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GERMAN 298 A: Topics In Literature And Culture

Cultures of Extinction

Meeting Time: 
TTh 1:30pm - 2:50pm
Location: 
JHN 175
SLN: 
14984
Instructor:
Profile
Jason Groves

Syllabus Description:

German 298 / Comp Lit 396B / CHID 270E / ENVIR 495A

 

Cultures of Extinction

[Preliminary and Provisional Syllabus]

T/TH 1:30-2:50 CMU 230

 

Professor Jason Groves / jagroves@uw.edu / Office: Condon 704 / Office Hours: TBA / TA: TBA                      

                                                           

Introduction:

This course takes a multi-disciplinary approach to understanding one of the more wicked problems of the 21st century: mass species extinction, or The Sixth Extinction, as it is often known. Rather than approaching this event as a discrete biological phenomenon, this course looks at how current threats to bio-diversity are implicated in, and connected to, threats to cultural diversity, in particular language loss. We will seek to understand how discourses of extinction, beginning from its “discovery” in the 18th century, are related to fraught histories of colonialism and imperialism, whose ecological and cultural effects extend into the present and threaten to shape the future.

While the course seeks to grasp the scale of the Sixth Extinction, it will also critically reflect upon, and propose alternatives to, the dominant apocalyptic narratives in which extinction is framed in the popular imagination. Course readings and critical texts drawn from across the humanities and social sciences will explore and critique various framings of “the end” in literature, art, music, and film.

This course is open to majors across the university. English is the language of instruction and course readings. This course satisfies the diversity requirement as well as VPLA.

 

Readings: With the exception of Oryx and Crake (available at the UW bookstore), readings are collected in a Course Reader (will be available for purchase on or after Dec. 7 at Ram’s on the Ave.).

 

Team Learning

This class is taught in the team learning approach. Students will join groups of 5-7 members and work together as a cohesive learning team throughout the quarter. We will use a variety of interactive formats in class including lecture, class discussion, team debates, and presentation of team projects. Students are expected to attend each class period with all assignments completed by the beginning of class and ready to engage in and do online research about the topic of the day (bring your laptops). At the beginning of each unit, students will undergo a thorough readiness assurance process to insure that they are accountable as individuals.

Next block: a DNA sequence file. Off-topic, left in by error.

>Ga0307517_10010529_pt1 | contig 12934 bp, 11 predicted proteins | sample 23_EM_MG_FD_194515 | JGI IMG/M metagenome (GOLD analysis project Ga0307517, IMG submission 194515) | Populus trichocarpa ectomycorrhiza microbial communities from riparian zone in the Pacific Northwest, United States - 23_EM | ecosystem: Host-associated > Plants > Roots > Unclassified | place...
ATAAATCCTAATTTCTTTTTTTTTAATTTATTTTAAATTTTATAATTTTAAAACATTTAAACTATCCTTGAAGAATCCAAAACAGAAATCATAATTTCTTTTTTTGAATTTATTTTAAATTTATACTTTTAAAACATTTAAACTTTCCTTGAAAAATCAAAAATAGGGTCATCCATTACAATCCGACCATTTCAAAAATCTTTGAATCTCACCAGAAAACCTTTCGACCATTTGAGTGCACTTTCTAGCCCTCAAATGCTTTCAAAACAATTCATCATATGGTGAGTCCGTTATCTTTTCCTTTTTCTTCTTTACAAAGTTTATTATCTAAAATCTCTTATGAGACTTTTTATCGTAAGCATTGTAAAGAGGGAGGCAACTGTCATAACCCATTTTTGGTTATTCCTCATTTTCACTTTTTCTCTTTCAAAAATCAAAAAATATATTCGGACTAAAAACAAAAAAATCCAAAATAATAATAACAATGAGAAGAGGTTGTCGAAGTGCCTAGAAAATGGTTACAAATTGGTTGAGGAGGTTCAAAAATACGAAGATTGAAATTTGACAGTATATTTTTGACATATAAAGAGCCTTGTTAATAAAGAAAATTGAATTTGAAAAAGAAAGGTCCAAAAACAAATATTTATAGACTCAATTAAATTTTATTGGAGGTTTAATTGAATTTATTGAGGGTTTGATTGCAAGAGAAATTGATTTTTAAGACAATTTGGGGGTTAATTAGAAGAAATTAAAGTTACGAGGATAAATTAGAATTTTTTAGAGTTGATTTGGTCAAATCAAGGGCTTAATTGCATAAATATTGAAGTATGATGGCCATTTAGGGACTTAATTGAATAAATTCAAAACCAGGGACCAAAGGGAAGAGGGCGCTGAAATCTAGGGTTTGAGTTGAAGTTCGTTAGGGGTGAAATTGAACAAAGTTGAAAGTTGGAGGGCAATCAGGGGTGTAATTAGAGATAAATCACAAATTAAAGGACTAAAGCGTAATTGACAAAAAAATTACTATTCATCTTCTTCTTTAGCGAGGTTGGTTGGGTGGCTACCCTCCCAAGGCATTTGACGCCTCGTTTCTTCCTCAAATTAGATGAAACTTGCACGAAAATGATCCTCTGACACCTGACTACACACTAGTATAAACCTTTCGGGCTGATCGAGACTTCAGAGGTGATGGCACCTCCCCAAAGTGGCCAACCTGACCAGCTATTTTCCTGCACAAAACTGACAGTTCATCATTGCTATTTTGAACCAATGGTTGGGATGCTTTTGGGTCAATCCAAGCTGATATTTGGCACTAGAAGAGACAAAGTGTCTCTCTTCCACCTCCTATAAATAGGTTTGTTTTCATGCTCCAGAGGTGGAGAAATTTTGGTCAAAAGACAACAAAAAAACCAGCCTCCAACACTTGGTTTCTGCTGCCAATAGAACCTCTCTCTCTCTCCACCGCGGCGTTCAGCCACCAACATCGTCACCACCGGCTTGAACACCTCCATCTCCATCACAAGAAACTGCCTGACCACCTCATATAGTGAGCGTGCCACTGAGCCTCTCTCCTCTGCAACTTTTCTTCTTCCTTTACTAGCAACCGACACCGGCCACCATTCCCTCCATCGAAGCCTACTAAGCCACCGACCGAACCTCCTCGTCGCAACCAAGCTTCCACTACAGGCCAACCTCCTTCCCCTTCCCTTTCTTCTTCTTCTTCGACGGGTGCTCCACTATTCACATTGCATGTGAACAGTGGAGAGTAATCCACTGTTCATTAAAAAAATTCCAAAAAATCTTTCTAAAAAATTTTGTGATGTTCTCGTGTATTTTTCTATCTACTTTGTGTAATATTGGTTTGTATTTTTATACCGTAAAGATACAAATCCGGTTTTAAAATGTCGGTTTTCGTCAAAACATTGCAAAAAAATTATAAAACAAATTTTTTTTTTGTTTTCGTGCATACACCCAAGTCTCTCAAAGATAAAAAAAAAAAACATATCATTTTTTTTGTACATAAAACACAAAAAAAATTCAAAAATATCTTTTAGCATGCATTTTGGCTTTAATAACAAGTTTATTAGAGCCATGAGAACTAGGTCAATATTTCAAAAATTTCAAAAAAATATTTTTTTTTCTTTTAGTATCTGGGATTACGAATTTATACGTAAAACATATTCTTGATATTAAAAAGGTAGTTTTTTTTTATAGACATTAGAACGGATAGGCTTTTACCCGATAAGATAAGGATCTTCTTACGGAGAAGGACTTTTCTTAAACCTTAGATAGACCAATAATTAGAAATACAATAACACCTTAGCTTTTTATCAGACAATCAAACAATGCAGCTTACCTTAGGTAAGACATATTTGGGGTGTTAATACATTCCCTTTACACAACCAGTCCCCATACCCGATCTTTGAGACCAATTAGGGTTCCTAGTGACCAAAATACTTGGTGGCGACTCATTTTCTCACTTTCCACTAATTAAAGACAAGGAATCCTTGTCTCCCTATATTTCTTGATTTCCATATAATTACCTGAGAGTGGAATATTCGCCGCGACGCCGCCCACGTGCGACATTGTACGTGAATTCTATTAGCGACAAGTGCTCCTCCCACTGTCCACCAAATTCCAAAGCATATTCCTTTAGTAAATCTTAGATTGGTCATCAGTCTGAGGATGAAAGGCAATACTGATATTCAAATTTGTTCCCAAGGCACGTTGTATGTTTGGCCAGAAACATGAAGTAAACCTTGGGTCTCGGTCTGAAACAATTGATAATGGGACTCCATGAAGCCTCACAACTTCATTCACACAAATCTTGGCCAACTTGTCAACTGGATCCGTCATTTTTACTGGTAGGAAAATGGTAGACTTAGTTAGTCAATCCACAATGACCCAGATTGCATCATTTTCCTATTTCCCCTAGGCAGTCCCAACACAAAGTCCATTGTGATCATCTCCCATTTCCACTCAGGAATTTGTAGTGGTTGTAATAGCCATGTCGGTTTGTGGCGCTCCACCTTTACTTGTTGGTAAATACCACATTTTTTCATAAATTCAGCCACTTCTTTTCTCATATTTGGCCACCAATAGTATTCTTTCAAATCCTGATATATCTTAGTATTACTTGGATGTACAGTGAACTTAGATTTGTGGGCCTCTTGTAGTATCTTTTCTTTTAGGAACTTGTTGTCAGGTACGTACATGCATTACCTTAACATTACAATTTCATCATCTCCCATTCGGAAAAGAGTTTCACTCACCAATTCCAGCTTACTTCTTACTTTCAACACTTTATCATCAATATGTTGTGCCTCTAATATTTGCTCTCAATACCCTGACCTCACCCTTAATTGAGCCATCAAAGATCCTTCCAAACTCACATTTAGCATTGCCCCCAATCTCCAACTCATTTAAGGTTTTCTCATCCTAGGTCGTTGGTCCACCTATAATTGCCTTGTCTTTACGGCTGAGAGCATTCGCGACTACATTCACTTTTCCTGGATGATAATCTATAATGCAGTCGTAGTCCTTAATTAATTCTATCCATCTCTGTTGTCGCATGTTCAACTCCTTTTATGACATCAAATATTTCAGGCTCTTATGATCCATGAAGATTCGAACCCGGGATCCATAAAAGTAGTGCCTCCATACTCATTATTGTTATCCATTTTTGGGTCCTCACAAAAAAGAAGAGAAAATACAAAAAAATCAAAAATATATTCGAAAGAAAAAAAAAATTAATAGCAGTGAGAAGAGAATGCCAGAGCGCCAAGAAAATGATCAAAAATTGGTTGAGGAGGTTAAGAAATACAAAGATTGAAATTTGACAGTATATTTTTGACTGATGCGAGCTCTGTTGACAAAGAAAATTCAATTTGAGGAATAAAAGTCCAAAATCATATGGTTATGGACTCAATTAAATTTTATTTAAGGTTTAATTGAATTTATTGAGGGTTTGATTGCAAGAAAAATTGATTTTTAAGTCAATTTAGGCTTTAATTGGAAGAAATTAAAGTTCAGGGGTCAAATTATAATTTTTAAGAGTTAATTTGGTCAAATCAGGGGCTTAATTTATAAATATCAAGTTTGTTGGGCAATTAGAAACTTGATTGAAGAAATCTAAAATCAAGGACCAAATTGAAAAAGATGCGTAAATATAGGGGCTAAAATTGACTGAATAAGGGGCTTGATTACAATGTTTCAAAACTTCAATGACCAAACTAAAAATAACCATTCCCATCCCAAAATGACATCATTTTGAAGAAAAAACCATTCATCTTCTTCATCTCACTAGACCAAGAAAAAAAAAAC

Class time will be devoted to the discussion of the readings and to task-based assignments that apply the critical concepts from the readings and discussions to projects. At the end of the quarter, team members will evaluate each other’s contributions to the team in a peer assessment process. Over the course of the quarter each group will develop a portfolio with all their project assignments and will showcase their work at the end of each unit.

 

Unit 1: What is Missing?

Week 1 Introduction

Tuesday, Jan. 5: Introduction. Maya Lin, “What is Missing?”

Thursday Jan. 7: Sherman Alexie, “Evolution”

Michael Rothberg, “Theorizing Multi-directional Memory in a Transnational Age” (1-12)

Homework: Research monuments and museums around questions of endangerment

In class Project: Brainstorm potential extinction memorial (to lost species, lost civilization, lost culture)

 

Week 2 The Discovery of (the Sixth) Extinction

Tuesday, Jan. 12: Elizabeth Kolbert, “The Sixth Extinction” (New Yorker)

Alicia Escott, “Love Letter to a Brontomerus Mcintoshi”

Homework: Write a love letter to an extinct species of your choice

In class Project: Continue to develop memorial, now in context of 6th extinction

 

Thursday, Jan. 14: Darwin, “On Extinction,” from The Origin of Species

Gillian Beer, “Darwin and the Uses of Extinction”

Bratlinger, Dark Vanishings (1-12)

In class Project: Continue to develop memorial, cognizant of ideological uses of extinction

 

Week 3: Forms of Extinction

Tuesday, Jan. 19: Joseph Meeker The Comedy of Survival (excerpt)